Since 2013, e-CODEX has been active in the field of mutual legal assistance. The pilot project was implemented in the Rhine-Meusse Region where Dutch and German judges and prosecutors started to correspond on criminal cases through the connection of their national case handling applications. Greece, Spain and France were also involved in this pilot.

So far, e-CODEX has focused on the communication concerning the request for legal assistance. Evidences could also be enclosed, but further work is needed with respect to developing common formats for submitting and exchanging evidences between jurisdictions. It must also be noted that several Member States restrict the size of files they can receive in their national applications, which is another issue to be addressed.

The e-CODEX community is currently adjusting the procedure to fully align it with the European Investigation Order Directive which came into force in May 2017.

In parallel, EVIDENCE (GA 608185, 2014-2016) has established an overview of legal frameworks on the use and exchange of electronic evidence; worked on common definitions of the concept of evidence; and identified a technical standard for the exchange of electronic evidence. Cooperation with law enforcement agencies that have not been involved in e-CODEX has also been established and the needs from the law enforcement community perspective on the use and exchange of electronic evidence were closely investigated.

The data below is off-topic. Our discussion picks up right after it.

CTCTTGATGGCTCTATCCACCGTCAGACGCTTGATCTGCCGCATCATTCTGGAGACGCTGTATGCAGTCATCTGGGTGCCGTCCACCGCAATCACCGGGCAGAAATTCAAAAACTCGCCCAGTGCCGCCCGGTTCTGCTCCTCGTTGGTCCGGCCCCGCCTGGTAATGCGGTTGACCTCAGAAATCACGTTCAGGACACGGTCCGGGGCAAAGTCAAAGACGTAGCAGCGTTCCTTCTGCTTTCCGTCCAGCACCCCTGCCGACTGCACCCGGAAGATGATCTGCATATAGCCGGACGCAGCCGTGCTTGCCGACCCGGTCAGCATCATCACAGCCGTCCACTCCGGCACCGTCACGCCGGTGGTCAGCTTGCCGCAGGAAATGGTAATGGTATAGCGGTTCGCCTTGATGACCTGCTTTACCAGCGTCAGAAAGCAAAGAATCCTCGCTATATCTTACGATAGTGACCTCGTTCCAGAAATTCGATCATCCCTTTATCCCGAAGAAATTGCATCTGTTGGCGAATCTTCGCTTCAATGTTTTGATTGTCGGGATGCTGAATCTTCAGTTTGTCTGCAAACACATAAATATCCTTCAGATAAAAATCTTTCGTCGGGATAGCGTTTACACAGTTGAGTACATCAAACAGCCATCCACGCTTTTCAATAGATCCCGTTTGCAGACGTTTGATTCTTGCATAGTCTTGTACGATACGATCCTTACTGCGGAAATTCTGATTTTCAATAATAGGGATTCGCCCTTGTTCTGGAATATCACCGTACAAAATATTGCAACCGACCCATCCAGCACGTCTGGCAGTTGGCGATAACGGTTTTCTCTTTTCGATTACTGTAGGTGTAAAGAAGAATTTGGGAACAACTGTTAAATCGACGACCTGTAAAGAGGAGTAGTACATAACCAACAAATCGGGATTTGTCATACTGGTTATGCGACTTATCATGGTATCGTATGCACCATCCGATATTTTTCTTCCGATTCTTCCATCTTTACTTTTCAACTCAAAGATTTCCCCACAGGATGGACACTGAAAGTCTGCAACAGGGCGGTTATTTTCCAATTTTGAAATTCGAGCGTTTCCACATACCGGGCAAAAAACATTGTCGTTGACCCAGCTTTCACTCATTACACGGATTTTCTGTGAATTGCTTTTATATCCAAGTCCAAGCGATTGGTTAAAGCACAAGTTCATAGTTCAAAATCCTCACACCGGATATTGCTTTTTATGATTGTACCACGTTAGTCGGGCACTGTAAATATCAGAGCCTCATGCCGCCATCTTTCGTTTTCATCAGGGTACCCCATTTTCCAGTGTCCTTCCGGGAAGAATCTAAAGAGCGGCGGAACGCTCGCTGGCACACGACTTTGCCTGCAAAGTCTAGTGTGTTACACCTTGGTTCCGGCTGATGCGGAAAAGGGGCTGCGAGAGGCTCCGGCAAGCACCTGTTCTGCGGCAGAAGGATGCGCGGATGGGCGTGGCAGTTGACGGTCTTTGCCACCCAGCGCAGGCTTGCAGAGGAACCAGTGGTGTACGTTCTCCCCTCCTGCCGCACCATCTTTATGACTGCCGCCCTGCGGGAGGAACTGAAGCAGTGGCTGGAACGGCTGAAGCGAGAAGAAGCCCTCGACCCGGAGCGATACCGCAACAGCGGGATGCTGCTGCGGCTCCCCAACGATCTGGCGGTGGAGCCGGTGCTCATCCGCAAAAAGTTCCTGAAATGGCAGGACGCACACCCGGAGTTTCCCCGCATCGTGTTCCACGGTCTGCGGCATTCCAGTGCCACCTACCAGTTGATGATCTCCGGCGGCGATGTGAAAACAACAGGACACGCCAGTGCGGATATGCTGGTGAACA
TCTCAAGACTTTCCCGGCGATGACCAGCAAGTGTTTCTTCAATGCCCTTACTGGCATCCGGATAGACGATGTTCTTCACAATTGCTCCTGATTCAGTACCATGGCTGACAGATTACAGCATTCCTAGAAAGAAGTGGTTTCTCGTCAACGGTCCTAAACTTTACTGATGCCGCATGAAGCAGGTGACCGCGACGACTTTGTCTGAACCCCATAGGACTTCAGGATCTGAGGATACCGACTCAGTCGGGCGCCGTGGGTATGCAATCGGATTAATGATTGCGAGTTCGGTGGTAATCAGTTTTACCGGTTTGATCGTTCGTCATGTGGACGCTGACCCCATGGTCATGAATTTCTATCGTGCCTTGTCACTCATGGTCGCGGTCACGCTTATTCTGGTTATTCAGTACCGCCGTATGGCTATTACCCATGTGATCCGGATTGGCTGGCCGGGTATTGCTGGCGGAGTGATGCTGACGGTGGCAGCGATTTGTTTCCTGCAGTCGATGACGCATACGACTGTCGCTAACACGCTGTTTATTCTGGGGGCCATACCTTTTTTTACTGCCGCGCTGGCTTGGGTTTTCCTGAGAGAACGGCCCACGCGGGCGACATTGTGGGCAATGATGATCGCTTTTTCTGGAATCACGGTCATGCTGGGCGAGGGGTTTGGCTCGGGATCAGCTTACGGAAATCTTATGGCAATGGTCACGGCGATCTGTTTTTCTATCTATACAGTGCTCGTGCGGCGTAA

Meanwhile, on the basis of Council recommendations, the European Commission has pursued a reflection on the improvement of mutual legal assistance exchanges. A recent paper („E-evidence exchange platform - options for a decentralised architecture“, a background paper prepared by DG Justice and Consumers, Ref. Ares (2016) 7138350, 22/12/2016) highlighted the following aspects that were required for implementation of a global European mutual legal assistance solution:

  • it must cater to a larger audience;
  • security is a paramount concern, be it related to sending a request for assistance or exchanging evidences; and
  • the solution must be interoperable to allow interconnection of existing national solutions.

It must also be ensured that Member States do have national solutions to interconnect through e-CODEX and that they possess the technical capacity to handle and store large electronic documents. The paper then goes on to offer two alternative solutions that could be offered by the Commission:

  • developing a central EU portal as an application to process mutual legal assistance requests or developing a reference implementation of such an application to be then installed by Member States; and
  • developing a central storage facility for large electronic evidence or providing a reference implementation of such a storage system.

Furthermore a great attention is also given to the need to improve cooperation with service providers, through the development of a common framework (e.g. use of aligned forms and tools) with them to request specific categories of data; and launching a reflection process on possible connecting factors for enforcement jurisdiction in cyberspace.

With respect to the EC recommendations and both EVIDENCE and e-CODEX achievements, the merging of efforts between these projects came as a no surprise.